'Tour' Moves Forward, Hires Metzger as CEO

The board of directors of the Thoroughbred Championship Tour, a proposed owner-driven series of races tied to big-event days, said July 24 it has hired Thoroughbred Owners and Breeders Association president Dan Metzger to serve as president and chief executive officer.

Metzger will continue in his role at TOBA, with a focus on the TCT. TOBA made plans for the TCT public in 2002.

"This is a very positive step forward for the TCT as we move ahead with our planning for the launch of the Tour in 2005," TCT chairman Robert McNair said in a prepared statement. "We appreciate TOBA's cooperation and support in allowing the TCT to hire Dan to lead our efforts."

"As chairman of TOBA, I couldn't be more supportive of Dan Metzger assuming this very important role for the TCT board," TOBA chairman Gary Biszantz said in a release. "Dan is energetic and positive about Thoroughbred racing and he knows how important the Tour can be in establishing a true major league of quality racing in America."

The announcement came at the end of week that featured a flurry of TCT activity. Sources had told The Blood-Horse the TCT plan, which calls for five major racing days between the Triple Crown and Breeders' Cup, had been expanded to include major winter races in a fashion similar to the old American Championship Racing Series.

Barry Weisbord, the ACRS creator and participant in early TCT discussions, reportedly was back in the picture. He referred questions to TOBA vice chairman John Phillips, who indicated the original TCT business plan could be changed a bit given suggestions from various parties.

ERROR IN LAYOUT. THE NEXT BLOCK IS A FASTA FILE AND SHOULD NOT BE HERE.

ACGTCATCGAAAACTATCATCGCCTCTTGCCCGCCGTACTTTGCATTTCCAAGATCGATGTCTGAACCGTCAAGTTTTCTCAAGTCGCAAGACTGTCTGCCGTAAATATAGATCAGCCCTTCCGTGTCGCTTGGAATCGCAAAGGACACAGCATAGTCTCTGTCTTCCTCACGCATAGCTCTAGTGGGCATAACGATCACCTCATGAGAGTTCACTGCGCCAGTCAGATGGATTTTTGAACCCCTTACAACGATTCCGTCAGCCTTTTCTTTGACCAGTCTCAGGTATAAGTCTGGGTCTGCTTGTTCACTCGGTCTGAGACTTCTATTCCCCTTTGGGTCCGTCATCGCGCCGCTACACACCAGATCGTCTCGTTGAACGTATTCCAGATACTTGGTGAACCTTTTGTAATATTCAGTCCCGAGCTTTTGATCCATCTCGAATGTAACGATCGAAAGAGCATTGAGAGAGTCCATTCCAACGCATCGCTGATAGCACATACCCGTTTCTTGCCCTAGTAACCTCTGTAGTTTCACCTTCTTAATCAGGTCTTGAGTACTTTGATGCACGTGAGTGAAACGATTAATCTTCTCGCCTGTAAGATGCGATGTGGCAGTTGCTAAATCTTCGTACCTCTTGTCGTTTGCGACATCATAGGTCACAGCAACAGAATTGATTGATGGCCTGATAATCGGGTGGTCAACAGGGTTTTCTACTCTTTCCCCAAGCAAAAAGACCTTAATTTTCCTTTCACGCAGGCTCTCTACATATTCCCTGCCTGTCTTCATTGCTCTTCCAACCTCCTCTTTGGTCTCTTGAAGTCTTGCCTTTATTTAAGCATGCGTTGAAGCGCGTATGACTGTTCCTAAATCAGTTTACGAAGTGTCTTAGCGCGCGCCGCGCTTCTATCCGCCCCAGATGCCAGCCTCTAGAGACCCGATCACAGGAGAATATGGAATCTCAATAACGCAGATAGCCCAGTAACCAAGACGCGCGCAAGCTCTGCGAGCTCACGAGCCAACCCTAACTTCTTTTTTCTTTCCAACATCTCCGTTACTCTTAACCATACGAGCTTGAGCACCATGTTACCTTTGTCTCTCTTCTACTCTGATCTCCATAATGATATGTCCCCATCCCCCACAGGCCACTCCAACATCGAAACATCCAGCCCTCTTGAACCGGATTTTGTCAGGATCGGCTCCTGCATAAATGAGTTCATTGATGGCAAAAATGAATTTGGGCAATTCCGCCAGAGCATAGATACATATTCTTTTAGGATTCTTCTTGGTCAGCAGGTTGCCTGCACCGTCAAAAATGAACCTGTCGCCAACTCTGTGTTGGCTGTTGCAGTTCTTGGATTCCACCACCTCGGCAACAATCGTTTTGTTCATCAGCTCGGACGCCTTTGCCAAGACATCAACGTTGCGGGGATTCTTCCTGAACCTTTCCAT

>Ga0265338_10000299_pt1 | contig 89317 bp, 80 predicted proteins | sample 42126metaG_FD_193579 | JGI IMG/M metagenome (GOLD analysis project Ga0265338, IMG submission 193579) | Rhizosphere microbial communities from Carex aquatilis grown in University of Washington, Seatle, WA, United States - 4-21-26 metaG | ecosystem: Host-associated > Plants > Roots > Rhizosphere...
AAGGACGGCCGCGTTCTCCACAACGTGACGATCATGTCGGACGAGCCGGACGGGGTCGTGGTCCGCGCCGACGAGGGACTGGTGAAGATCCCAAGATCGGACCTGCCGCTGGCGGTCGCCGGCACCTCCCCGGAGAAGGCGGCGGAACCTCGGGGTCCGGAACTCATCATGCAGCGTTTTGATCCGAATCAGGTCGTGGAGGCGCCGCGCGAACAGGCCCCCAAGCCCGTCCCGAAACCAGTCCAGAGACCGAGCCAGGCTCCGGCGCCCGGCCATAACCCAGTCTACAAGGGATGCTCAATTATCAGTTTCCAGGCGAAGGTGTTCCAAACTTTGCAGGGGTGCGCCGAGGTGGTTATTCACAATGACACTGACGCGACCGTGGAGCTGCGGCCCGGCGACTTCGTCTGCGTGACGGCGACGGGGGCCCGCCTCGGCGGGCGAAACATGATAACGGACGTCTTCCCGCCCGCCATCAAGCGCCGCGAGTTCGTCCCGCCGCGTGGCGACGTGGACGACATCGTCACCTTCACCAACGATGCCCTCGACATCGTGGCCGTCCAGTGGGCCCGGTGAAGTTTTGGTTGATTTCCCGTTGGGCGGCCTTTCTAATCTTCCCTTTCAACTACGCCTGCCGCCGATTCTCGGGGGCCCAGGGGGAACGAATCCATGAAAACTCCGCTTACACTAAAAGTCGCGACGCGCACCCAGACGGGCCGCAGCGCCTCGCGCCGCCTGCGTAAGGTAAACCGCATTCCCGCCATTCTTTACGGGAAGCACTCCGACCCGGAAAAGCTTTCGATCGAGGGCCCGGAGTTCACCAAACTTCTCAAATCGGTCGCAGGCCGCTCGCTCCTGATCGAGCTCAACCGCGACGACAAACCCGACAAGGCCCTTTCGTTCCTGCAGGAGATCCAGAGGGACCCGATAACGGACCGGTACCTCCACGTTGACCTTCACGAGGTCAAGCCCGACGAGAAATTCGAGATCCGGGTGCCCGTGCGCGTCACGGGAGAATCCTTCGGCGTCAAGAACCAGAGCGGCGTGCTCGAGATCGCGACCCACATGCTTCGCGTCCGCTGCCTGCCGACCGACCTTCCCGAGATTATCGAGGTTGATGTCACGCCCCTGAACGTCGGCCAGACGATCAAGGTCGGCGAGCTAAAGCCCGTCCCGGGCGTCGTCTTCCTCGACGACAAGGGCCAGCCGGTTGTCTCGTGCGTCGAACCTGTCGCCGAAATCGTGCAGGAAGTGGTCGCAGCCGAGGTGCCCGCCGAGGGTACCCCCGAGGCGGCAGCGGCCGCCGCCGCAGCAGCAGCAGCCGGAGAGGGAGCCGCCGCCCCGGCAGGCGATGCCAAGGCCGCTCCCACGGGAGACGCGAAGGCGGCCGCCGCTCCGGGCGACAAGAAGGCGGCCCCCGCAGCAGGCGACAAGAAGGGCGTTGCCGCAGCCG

"The plan is basically the same," Phillips said a few days before the TCT announced the hiring of Metzger. "We've been tweaking it based on reaction we've gotten from people on how to improve it. It's a dynamic plan that's intended to have an impact on the industry, but it's an awfully broad picture.

"The basic goals and parameters will stay the same. The concept is good, but the methodology might be refined."

The July 24 TCT release made no mention of the series' schedule, other than to say it would end in October before the Breeders' Cup World Thoroughbred Championships.

Metzger had said he planned to meet July 23 with officials at Churchill Downs, apparently to discuss the TCT. He couldn't be reached for comment after that meeting, but in the release, he said: "It is an honor to be selected to work on behalf of the TCT and its founders. We look forward to working with the racetracks and the owners to create a world-class product that benefits the entire industry."

Breeders' Cup in June approved an agreement in principle with the TCT whereby it would contribute $18 million--$3 million a year for six years--to support the series. The National Thoroughbred Racing Association, which has worked with TCT organizers, will hear an update on the plan during its July 27 board of directors meeting.

The NTRA, led by commissioner Tim Smith, for some time has advocated aggregation of all rights--Breeders' Cup, Triple Crown, and just about any other series--to strengthen racing's position in terms of television exposure and sponsorship opportunities.

The original TCT business plan relies heavily on races from New York and California. Should Smith resign from the NTRA Sept. 1 to take a job as president of the New York Racing Association, he would play a role in TCT negotiations, but this time as a racetrack executive.

TCT investors would have equity in the series, which will rely on the cooperation of racetracks and horsemen's groups regarding stakes schedules, purses, and a revenue-through-handle formula. The races will be for the six older-horse divisions, with purses ranging from $500,000 to $1 million. Bonuses would be paid based on a points system.